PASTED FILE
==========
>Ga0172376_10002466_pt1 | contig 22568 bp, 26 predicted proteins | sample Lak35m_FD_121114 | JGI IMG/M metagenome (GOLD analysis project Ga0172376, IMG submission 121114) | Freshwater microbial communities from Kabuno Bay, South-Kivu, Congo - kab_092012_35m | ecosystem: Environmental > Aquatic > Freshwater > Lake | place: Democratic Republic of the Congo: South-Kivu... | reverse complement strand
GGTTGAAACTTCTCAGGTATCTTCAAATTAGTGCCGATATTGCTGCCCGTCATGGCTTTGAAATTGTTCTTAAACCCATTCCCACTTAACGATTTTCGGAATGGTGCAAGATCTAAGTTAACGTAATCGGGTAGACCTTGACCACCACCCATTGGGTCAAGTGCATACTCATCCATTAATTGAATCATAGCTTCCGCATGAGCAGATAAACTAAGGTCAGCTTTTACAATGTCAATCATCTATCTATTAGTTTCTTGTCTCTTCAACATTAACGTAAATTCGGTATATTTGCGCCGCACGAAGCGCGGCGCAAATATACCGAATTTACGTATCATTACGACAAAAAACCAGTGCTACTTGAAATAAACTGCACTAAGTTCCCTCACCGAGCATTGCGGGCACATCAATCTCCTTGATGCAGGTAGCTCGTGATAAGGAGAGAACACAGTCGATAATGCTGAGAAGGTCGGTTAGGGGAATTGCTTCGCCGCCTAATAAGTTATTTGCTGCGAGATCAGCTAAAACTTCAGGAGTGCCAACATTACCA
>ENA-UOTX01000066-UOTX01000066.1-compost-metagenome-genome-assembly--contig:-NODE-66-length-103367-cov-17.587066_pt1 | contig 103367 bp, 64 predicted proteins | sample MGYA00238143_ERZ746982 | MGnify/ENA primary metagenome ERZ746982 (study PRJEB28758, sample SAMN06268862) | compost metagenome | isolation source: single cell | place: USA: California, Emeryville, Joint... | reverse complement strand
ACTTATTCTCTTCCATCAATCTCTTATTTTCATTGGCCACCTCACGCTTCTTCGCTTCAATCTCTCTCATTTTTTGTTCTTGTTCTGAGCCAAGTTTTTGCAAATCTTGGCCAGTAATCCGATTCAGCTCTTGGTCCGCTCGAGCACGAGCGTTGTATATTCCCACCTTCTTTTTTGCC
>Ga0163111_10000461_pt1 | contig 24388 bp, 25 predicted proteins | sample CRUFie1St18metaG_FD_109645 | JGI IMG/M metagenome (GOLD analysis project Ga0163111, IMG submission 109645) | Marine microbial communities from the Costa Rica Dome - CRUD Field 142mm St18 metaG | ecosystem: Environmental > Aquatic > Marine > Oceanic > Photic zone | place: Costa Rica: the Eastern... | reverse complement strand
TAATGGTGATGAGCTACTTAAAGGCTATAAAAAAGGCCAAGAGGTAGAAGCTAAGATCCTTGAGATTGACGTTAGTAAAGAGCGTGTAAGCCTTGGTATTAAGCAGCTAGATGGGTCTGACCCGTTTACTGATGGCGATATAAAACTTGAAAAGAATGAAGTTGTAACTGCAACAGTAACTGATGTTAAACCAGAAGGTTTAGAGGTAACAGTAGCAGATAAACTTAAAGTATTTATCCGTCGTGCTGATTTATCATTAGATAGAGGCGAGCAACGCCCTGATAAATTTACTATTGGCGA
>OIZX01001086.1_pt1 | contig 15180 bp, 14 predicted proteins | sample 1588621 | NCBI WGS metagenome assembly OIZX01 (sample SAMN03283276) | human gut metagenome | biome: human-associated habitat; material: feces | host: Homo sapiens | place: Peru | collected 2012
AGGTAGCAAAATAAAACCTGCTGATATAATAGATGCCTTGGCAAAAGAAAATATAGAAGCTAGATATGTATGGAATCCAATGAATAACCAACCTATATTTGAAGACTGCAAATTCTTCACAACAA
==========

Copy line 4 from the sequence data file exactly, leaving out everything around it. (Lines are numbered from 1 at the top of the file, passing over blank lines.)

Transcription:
ACTTATTCTCTTCCATCAATCTCTTATTTTCATTGGCCACCTCACGCTTCTTCGCTTCAATCTCTCTCATTTTTTGTTCTTGTTCTGAGCCAAGTTTTTGCAAATCTTGGCCAGTAATCCGATTCAGCTCTTGGTCCGCTCGAGCACGAGCGTTGTATATTCCCACCTTCTTTTTTGCC